Just as I said there was no reprieve for the downtrodden in my preview for Tuesday’s match up with the Pacers, there is no rest for the weary as the Lakers head into Memphis today to face the Grizzlies on the second night of a back to back. The Lakers took another loss on the chin in Indiana, with the trend of a relatively close first half turning into a blowout loss continuing for the umpteenth time this year.
After that game the Lakers’ two veterans with championship experience spoke their minds about their team and, not so subtly, took shots at their head coach in the process:
Pau took a not-so-subtle jab at D’Antoni postgame, saying there is no discipline being administered by the team
— Dave McMenamin (@mcten) February 26, 2014
Jordan Farmar says “nobody really knows their role” “it’s kind of random.” “we don’t have an identity.” (on @TWCSportsNet)
— Serena Winters (@SerenaWinters) February 26, 2014
As I mentioned after the game, comments like these are rarely the response to the game that was just played — especially when said game was against one of the league’s best teams. No, these are more likely issues that have been brewing for some time and, with another 20 point loss, came to a head last night.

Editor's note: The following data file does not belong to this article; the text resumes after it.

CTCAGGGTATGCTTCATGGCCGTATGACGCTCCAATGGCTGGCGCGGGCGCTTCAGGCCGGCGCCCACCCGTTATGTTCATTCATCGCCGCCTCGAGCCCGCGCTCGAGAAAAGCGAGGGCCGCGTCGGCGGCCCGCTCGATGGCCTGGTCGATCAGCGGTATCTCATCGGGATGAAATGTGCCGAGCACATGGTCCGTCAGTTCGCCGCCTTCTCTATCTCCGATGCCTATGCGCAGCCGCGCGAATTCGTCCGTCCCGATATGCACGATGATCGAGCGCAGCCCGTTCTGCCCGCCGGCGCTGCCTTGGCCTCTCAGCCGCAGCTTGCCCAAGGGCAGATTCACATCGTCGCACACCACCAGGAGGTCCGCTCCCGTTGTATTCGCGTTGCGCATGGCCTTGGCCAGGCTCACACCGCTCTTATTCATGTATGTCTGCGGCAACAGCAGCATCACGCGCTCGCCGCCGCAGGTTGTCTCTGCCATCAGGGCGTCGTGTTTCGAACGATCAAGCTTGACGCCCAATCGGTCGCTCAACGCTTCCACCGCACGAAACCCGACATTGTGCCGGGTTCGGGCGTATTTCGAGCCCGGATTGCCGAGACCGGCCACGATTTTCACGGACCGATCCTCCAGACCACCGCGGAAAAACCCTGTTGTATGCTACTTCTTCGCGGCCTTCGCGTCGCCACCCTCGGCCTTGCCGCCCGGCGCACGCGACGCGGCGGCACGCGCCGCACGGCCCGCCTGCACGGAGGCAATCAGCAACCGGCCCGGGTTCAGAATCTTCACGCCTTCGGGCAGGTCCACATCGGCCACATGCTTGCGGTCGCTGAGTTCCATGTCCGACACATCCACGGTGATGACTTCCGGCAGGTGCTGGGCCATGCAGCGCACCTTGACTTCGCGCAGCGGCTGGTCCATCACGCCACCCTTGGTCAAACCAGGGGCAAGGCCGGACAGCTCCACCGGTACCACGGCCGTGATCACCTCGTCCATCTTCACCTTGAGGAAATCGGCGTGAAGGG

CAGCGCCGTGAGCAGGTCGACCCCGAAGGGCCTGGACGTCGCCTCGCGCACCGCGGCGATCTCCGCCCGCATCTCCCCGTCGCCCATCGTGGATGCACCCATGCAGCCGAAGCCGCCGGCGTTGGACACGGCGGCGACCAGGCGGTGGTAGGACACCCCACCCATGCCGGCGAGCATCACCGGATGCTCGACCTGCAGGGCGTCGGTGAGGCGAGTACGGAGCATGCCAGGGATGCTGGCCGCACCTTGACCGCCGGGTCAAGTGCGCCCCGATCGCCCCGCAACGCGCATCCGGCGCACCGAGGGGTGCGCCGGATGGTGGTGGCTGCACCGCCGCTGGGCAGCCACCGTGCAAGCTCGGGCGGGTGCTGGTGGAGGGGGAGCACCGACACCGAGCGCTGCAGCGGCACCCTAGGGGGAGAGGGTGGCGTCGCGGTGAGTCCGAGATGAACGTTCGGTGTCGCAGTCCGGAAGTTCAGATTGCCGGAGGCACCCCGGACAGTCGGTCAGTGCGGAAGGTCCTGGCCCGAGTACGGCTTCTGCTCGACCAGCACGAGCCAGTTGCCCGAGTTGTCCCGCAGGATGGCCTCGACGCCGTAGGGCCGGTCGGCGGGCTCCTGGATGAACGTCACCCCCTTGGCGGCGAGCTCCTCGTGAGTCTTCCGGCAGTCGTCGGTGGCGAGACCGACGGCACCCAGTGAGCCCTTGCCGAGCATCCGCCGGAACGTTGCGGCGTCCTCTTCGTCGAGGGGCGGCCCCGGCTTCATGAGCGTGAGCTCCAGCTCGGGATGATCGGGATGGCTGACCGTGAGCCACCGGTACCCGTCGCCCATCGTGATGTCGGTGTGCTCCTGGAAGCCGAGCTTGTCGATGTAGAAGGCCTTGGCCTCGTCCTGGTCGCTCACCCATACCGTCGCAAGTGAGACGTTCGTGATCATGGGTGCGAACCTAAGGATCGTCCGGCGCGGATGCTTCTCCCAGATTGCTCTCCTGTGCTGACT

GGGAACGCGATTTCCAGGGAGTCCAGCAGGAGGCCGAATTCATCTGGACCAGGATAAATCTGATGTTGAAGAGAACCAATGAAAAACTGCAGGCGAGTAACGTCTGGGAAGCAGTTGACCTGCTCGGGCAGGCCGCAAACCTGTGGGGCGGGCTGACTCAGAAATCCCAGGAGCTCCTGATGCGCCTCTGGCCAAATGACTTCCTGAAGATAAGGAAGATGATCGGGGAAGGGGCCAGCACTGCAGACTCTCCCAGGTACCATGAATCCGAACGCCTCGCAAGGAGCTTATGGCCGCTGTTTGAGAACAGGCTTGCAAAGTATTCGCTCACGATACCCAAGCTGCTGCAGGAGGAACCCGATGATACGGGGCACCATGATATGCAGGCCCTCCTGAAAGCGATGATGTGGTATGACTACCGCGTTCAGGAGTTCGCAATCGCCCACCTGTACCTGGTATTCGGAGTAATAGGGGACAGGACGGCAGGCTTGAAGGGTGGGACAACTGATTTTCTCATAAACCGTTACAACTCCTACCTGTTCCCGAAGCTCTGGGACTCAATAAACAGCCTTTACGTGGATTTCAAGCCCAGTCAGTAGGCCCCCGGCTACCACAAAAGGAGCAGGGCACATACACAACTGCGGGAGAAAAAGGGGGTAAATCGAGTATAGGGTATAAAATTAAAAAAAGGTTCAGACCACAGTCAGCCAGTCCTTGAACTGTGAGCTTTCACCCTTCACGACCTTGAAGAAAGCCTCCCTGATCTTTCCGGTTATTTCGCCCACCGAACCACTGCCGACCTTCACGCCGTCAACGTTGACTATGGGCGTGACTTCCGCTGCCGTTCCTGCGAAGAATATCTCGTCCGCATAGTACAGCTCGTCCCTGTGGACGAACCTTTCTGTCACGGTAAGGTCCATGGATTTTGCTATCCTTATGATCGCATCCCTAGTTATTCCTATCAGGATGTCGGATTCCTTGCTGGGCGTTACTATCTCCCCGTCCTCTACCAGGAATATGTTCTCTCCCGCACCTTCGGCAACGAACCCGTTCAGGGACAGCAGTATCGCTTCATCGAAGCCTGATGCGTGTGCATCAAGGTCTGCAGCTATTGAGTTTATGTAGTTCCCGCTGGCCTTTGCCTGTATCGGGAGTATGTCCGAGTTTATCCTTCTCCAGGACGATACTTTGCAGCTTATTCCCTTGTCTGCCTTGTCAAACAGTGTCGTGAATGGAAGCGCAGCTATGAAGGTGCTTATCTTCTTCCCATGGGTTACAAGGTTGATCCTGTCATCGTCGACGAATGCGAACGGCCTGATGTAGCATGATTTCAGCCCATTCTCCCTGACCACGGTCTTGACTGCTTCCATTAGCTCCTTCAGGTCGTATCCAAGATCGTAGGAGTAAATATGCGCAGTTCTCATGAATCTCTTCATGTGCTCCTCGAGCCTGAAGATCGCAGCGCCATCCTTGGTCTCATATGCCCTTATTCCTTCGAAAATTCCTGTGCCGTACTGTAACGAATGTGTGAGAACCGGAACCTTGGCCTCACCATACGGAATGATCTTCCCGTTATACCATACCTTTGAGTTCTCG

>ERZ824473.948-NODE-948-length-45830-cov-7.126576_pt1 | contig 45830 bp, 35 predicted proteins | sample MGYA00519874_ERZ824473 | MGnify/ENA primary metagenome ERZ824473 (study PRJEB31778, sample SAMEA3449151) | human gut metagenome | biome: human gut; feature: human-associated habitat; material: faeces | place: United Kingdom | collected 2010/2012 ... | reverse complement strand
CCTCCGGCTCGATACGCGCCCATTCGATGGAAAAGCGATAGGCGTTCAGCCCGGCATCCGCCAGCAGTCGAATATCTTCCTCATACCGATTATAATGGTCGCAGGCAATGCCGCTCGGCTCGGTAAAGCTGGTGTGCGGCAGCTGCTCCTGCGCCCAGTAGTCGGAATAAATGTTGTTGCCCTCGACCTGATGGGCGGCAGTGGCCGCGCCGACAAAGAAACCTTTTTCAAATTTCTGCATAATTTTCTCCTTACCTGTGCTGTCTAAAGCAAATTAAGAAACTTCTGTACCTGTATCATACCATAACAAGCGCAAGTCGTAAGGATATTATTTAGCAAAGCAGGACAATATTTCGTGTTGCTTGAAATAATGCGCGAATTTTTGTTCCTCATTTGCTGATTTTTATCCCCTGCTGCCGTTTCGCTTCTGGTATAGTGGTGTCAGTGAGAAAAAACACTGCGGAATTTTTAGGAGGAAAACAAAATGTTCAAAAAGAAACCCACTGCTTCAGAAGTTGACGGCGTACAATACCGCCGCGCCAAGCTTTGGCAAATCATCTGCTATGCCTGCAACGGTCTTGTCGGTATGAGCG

As mentioned, Pau and Jordan are the only two Lakers who have championship experience on this roster. They, more than their teammates, have an intimate knowledge of competing at the highest levels with the stakes are highest. For that reason, I tend to give their comments a bit more weight — though, if these words came from any other Laker I would still see them as valuable and informative.
It should also be noted, however, that Pau and Jordan are players who likely have the most individual reasons to speak out at this point in the year. It’s no secret that Pau hasn’t looked to fondly at his role within D’Antoni’s offense or how the big men have been used in general. He’s recently commented about a preference to play bigger lineups (again mentioning that playing small hurts the team last night) and has talked about running the offense more through the post since this coach’s arrival last year. Farmar, meanwhile, is in a real timeshare at point guard with Kendall Marshall, playing only 24.5 minutes a night his last 5 games and only 24 minutes a night in his last 10. Add to this that he’ll no longer likely see any minutes in a small backcourt next to Marshall with the arrival of Brooks and Bazemore (as well as Meeks’ return from injury), and a thirst for heavy minutes (30+ a night) will not be quenched the remainder of this year as long as relative good health endures for the rest of the perimeter players.
I’m not saying these issues should make statements made by these guys less true or that they should hold less weight, but it’d be disingenuous to not mention these things. Especially with both players entering free agency this summer.